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A Tea Primer

ALTMAN  SEPTEMBER 2015  A TEA PRIMERChoosing a good tea can be as complex as or perhaps more so than choosing a good coffee. There are thousands of different kinds of teas, each with their own individual appearance, taste and aroma. “True teas” (those made from Camellia sinensis tea plant versus herbal teas which come from other plants) can be categorized into 4 major categories: black, green, oolong and white. Generally, these categories refer to how much a tea is oxidized.

Black tea is the one most common known and the one many of us grew up dipping in our cups with a “Lipton” tag (or enjoyed from an iced tea pitcher in warm weather times).Black Tea comes from leaves that are fully oxidized and strong, full bodied tasting classic teas like English breakfast and Earl Grey fall within this category.

Green tea is the most popular tea sipped across the world. Study after study shows green tea has great antioxidant benefits and aids in everything from reducing fibrocystic nodes to weight loss to digestive problems. Each aroma is different—some mild, others very strong—yet the overall complexity of green tea can be scented with flowers or mixed with fruits.

Oolong tea is a cultural staple in all of Asia which is why it is usually the tea included in Chinese cuisine. The loose form has the most caffeine content with the highest possible grade having an orchid-like aroma and smooth finish. The oolong leaves are potent and can help with the formation of strong bones, preserve heart health, and strengthen the immune system.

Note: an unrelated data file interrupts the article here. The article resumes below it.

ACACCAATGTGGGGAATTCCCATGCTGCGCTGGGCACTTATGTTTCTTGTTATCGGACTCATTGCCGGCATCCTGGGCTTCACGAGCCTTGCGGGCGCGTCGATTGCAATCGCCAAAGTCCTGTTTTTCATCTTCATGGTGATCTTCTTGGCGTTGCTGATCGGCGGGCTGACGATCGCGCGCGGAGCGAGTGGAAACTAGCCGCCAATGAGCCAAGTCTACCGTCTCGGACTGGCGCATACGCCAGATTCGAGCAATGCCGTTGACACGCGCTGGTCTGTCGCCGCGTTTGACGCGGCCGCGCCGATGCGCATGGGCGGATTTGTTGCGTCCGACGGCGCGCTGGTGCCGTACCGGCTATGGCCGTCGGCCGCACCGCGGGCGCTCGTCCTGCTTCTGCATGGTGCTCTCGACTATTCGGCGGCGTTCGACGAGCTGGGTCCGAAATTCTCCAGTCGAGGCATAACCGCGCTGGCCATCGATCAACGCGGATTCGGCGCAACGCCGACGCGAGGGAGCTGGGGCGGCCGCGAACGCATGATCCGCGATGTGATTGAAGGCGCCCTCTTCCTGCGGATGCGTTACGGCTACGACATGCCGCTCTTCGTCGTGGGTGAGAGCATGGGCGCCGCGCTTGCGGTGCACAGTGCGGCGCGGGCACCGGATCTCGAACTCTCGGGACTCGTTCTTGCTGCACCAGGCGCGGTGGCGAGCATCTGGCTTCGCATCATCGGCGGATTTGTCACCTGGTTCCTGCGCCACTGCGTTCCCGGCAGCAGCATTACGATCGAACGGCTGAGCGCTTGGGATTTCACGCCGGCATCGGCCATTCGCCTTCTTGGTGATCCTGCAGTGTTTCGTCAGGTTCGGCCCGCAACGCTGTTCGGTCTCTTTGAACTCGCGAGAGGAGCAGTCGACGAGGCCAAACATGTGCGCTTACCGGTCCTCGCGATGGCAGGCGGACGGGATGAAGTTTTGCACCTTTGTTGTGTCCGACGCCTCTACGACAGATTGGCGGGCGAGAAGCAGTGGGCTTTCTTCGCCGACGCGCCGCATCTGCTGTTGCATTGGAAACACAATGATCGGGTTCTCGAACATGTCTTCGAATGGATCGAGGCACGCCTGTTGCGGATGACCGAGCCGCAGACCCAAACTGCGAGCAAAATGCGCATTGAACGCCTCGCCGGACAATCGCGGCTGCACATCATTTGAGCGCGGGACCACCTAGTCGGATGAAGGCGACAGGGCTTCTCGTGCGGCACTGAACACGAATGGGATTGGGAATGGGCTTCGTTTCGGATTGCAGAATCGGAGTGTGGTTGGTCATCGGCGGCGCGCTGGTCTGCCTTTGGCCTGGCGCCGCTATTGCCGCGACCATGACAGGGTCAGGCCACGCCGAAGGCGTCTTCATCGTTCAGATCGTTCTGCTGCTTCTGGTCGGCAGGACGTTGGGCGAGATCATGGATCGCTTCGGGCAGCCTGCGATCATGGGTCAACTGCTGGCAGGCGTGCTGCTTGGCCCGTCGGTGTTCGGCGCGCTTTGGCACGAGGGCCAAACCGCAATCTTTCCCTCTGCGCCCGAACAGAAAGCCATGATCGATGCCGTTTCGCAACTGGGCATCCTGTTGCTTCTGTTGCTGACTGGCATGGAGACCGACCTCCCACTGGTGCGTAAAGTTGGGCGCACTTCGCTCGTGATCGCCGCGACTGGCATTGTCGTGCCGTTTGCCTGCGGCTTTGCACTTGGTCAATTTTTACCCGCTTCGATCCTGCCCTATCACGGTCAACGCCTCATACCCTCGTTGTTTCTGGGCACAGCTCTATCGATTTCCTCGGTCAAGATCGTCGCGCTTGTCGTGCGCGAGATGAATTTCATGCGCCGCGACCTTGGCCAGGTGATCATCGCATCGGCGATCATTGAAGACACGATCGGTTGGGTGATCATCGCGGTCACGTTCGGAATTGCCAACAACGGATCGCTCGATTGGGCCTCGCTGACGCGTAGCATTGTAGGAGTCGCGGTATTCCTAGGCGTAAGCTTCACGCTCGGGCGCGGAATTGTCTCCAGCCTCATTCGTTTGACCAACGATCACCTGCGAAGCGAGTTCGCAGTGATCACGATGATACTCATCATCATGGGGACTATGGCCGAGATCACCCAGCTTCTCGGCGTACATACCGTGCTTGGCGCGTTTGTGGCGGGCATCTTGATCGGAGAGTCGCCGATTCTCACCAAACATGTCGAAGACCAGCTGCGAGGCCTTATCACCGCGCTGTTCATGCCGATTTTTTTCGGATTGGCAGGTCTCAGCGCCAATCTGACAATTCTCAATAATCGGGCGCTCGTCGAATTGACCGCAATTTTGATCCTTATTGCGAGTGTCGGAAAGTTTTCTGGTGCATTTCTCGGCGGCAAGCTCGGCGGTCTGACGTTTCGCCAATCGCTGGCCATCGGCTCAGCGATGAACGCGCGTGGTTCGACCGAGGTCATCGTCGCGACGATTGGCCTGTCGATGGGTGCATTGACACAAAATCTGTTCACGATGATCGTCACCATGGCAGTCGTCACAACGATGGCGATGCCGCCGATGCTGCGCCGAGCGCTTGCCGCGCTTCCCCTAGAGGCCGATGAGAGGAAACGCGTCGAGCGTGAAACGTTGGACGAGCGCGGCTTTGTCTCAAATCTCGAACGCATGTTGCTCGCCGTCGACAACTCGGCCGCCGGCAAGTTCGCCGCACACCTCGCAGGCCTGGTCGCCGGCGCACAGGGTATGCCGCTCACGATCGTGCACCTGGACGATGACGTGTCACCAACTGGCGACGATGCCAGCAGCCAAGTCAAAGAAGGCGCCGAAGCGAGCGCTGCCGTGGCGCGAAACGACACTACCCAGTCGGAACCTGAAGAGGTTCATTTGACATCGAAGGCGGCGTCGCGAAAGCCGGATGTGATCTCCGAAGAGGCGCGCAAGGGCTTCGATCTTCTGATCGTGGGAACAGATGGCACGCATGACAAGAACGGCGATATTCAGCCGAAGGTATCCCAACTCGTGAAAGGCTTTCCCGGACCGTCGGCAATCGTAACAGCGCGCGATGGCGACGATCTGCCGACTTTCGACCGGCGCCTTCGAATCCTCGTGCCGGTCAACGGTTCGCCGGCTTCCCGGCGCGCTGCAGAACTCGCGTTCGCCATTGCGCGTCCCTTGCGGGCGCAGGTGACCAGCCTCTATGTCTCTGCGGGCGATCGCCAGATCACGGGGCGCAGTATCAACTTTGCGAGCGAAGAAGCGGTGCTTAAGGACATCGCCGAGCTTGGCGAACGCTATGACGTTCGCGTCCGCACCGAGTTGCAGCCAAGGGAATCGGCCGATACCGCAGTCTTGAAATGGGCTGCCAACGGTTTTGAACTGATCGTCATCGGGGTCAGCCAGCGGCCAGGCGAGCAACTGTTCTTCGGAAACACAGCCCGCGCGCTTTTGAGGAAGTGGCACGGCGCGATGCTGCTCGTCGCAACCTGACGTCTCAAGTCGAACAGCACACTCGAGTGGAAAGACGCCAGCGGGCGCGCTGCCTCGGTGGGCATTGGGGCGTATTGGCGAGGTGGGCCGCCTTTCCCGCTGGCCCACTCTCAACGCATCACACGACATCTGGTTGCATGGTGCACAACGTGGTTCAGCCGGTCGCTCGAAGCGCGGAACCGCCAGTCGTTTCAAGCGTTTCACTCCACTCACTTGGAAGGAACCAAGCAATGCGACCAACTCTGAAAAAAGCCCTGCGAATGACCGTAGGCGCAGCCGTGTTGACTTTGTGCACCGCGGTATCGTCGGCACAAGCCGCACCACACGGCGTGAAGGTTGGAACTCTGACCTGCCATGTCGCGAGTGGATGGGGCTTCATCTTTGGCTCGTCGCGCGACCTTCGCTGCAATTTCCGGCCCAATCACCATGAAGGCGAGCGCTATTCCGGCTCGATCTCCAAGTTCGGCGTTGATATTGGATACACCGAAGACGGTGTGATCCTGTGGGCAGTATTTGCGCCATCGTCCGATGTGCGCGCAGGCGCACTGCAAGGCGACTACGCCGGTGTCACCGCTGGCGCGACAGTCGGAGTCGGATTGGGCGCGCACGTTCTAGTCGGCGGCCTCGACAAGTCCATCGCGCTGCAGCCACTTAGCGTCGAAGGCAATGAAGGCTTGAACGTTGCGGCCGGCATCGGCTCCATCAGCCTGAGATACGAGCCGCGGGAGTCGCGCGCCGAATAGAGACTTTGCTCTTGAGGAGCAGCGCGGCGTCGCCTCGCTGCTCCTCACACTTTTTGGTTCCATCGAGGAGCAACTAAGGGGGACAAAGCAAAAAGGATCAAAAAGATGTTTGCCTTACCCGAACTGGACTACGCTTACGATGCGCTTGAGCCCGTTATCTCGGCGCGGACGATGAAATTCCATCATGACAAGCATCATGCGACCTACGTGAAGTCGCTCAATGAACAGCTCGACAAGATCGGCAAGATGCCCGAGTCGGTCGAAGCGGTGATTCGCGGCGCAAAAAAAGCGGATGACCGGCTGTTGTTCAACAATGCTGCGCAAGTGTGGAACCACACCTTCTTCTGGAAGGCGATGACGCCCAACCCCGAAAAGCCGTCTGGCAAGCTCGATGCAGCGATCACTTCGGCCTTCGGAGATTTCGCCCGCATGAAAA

White teas are the least processed and considered the purest of all teas. They are gentle and a pale, golden color with a subtly sweet, mellow, nectar-like flavor with unique floral, wood and honey notes.They possess high antioxidant properties to enhance skin, bones, heart health and offer a host of other health benefits

Other choices include:

Herbal teas are usually caffeine free and vast in choices, including passion fruit, orange, ginger, nettle, chamomile, thyme, cinnamon and peppermint. Avoid the artificially flavored, synthetic herb teas and go for the organic ones which usually contain a better quality leaf.

Rooibos teaisa caffeine free, red colored, naturally sweet and sometimes nutty herbal tea made from the South African red bush.

Mate teas, popular in South America, are made from the leaves and twigs of the yerba mate plant, and it is the one type of tea that tastes like coffee. It has five times the antioxidant qualities that green tea does and can help you think more clearly, alleviate bad breath, and help with an upset stomach, to name a few benefits. Be careful not to overdo it with mate teas though. They can overstimulate you and give you coffee-like jitters.

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